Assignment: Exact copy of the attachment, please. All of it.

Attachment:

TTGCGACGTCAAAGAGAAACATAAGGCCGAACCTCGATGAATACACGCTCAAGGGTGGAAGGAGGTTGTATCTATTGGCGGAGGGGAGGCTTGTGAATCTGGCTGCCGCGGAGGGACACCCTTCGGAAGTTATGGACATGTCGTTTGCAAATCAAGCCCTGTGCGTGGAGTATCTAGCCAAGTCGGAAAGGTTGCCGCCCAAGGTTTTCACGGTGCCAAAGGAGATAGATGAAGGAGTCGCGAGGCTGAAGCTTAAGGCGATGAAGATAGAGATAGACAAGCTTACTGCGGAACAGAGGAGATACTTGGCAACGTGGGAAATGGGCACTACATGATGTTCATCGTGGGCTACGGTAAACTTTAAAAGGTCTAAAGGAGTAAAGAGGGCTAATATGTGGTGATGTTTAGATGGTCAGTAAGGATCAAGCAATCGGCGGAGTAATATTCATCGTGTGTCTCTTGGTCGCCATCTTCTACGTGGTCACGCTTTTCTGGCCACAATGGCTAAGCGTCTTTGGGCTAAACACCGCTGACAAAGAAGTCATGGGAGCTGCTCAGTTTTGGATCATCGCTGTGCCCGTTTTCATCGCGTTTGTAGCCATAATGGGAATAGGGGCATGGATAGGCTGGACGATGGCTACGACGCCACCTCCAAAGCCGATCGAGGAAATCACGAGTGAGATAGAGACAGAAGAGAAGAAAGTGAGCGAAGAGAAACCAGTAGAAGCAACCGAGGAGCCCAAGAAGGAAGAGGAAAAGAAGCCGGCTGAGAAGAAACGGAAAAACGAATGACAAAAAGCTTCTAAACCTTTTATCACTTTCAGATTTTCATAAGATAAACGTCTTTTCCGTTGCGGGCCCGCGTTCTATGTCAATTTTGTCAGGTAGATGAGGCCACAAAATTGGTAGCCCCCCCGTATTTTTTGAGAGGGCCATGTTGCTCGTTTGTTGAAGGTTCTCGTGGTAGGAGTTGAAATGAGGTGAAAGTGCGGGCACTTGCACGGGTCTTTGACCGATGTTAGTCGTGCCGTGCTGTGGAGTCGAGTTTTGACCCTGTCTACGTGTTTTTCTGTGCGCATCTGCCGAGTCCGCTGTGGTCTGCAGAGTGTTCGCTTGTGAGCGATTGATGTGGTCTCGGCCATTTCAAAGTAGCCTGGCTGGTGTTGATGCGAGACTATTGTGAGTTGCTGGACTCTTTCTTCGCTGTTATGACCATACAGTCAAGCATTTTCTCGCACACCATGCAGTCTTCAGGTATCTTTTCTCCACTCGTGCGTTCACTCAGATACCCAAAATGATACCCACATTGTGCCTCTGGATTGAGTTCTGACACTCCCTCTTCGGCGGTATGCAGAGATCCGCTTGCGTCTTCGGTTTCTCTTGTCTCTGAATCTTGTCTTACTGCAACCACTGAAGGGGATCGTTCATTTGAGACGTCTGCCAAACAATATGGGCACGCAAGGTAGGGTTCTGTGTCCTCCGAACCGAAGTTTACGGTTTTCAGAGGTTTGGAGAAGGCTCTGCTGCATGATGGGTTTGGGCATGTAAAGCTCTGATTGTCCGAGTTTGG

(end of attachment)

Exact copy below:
TTGCGACGTCAAAGAGAAACATAAGGCCGAACCTCGATGAATACACGCTCAAGGGTGGAAGGAGGTTGTATCTATTGGCGGAGGGGAGGCTTGTGAATCTGGCTGCCGCGGAGGGACACCCTTCGGAAGTTATGGACATGTCGTTTGCAAATCAAGCCCTGTGCGTGGAGTATCTAGCCAAGTCGGAAAGGTTGCCGCCCAAGGTTTTCACGGTGCCAAAGGAGATAGATGAAGGAGTCGCGAGGCTGAAGCTTAAGGCGATGAAGATAGAGATAGACAAGCTTACTGCGGAACAGAGGAGATACTTGGCAACGTGGGAAATGGGCACTACATGATGTTCATCGTGGGCTACGGTAAACTTTAAAAGGTCTAAAGGAGTAAAGAGGGCTAATATGTGGTGATGTTTAGATGGTCAGTAAGGATCAAGCAATCGGCGGAGTAATATTCATCGTGTGTCTCTTGGTCGCCATCTTCTACGTGGTCACGCTTTTCTGGCCACAATGGCTAAGCGTCTTTGGGCTAAACACCGCTGACAAAGAAGTCATGGGAGCTGCTCAGTTTTGGATCATCGCTGTGCCCGTTTTCATCGCGTTTGTAGCCATAATGGGAATAGGGGCATGGATAGGCTGGACGATGGCTACGACGCCACCTCCAAAGCCGATCGAGGAAATCACGAGTGAGATAGAGACAGAAGAGAAGAAAGTGAGCGAAGAGAAACCAGTAGAAGCAACCGAGGAGCCCAAGAAGGAAGAGGAAAAGAAGCCGGCTGAGAAGAAACGGAAAAACGAATGACAAAAAGCTTCTAAACCTTTTATCACTTTCAGATTTTCATAAGATAAACGTCTTTTCCGTTGCGGGCCCGCGTTCTATGTCAATTTTGTCAGGTAGATGAGGCCACAAAATTGGTAGCCCCCCCGTATTTTTTGAGAGGGCCATGTTGCTCGTTTGTTGAAGGTTCTCGTGGTAGGAGTTGAAATGAGGTGAAAGTGCGGGCACTTGCACGGGTCTTTGACCGATGTTAGTCGTGCCGTGCTGTGGAGTCGAGTTTTGACCCTGTCTACGTGTTTTTCTGTGCGCATCTGCCGAGTCCGCTGTGGTCTGCAGAGTGTTCGCTTGTGAGCGATTGATGTGGTCTCGGCCATTTCAAAGTAGCCTGGCTGGTGTTGATGCGAGACTATTGTGAGTTGCTGGACTCTTTCTTCGCTGTTATGACCATACAGTCAAGCATTTTCTCGCACACCATGCAGTCTTCAGGTATCTTTTCTCCACTCGTGCGTTCACTCAGATACCCAAAATGATACCCACATTGTGCCTCTGGATTGAGTTCTGACACTCCCTCTTCGGCGGTATGCAGAGATCCGCTTGCGTCTTCGGTTTCTCTTGTCTCTGAATCTTGTCTTACTGCAACCACTGAAGGGGATCGTTCATTTGAGACGTCTGCCAAACAATATGGGCACGCAAGGTAGGGTTCTGTGTCCTCCGAACCGAAGTTTACGGTTTTCAGAGGTTTGGAGAAGGCTCTGCTGCATGATGGGTTTGGGCATGTAAAGCTCTGATTGTCCGAGTTTGG